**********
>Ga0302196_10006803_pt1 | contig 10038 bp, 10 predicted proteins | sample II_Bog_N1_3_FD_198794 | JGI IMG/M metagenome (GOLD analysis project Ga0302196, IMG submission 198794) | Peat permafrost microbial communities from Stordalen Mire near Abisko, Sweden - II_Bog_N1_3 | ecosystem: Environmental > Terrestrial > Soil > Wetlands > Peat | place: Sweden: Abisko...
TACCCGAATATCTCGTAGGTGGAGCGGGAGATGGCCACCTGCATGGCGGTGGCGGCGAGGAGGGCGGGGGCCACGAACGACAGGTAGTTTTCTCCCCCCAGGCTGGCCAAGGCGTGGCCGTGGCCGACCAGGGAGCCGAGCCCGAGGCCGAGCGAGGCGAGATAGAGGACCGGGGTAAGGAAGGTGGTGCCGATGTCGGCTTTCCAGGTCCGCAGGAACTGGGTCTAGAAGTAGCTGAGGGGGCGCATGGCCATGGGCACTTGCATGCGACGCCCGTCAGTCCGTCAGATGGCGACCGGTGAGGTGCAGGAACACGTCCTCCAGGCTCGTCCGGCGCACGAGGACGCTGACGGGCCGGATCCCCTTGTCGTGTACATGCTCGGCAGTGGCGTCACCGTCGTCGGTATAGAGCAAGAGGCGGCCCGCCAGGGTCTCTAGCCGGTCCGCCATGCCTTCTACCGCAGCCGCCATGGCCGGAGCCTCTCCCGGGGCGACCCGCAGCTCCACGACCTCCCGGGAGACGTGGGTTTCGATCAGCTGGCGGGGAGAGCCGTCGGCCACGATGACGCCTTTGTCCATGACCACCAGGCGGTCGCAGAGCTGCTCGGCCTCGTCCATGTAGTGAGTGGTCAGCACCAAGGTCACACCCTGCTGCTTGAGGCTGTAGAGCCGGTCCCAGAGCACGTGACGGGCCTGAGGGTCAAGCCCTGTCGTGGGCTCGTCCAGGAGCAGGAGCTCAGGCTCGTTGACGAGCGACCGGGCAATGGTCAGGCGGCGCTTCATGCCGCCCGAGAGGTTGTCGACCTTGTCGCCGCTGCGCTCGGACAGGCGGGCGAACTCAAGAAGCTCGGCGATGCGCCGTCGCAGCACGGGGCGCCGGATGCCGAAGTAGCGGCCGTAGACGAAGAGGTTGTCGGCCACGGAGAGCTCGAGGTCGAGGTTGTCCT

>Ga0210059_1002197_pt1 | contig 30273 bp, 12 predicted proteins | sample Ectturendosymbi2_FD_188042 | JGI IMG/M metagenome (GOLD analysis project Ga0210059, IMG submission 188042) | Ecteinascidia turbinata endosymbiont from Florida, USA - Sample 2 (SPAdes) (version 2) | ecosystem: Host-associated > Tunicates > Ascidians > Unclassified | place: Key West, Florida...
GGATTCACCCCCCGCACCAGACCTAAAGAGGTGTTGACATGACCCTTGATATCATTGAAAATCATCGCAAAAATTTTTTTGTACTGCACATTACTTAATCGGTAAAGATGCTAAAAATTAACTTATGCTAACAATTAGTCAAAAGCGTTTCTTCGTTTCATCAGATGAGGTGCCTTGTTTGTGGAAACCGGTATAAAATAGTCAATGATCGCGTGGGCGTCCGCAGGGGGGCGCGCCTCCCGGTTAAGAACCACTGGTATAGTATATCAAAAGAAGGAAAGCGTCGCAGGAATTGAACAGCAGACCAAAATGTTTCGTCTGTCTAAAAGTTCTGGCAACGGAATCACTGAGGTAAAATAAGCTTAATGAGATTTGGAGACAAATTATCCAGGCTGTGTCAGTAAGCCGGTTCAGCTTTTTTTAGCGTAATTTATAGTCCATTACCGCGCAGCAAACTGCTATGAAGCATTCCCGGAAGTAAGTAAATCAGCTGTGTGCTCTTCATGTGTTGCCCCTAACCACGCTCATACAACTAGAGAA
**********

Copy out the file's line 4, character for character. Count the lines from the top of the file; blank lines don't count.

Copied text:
GGATTCACCCCCCGCACCAGACCTAAAGAGGTGTTGACATGACCCTTGATATCATTGAAAATCATCGCAAAAATTTTTTTGTACTGCACATTACTTAATCGGTAAAGATGCTAAAAATTAACTTATGCTAACAATTAGTCAAAAGCGTTTCTTCGTTTCATCAGATGAGGTGCCTTGTTTGTGGAAACCGGTATAAAATAGTCAATGATCGCGTGGGCGTCCGCAGGGGGGCGCGCCTCCCGGTTAAGAACCACTGGTATAGTATATCAAAAGAAGGAAAGCGTCGCAGGAATTGAACAGCAGACCAAAATGTTTCGTCTGTCTAAAAGTTCTGGCAACGGAATCACTGAGGTAAAATAAGCTTAATGAGATTTGGAGACAAATTATCCAGGCTGTGTCAGTAAGCCGGTTCAGCTTTTTTTAGCGTAATTTATAGTCCATTACCGCGCAGCAAACTGCTATGAAGCATTCCCGGAAGTAAGTAAATCAGCTGTGTGCTCTTCATGTGTTGCCCCTAACCACGCTCATACAACTAGAGAA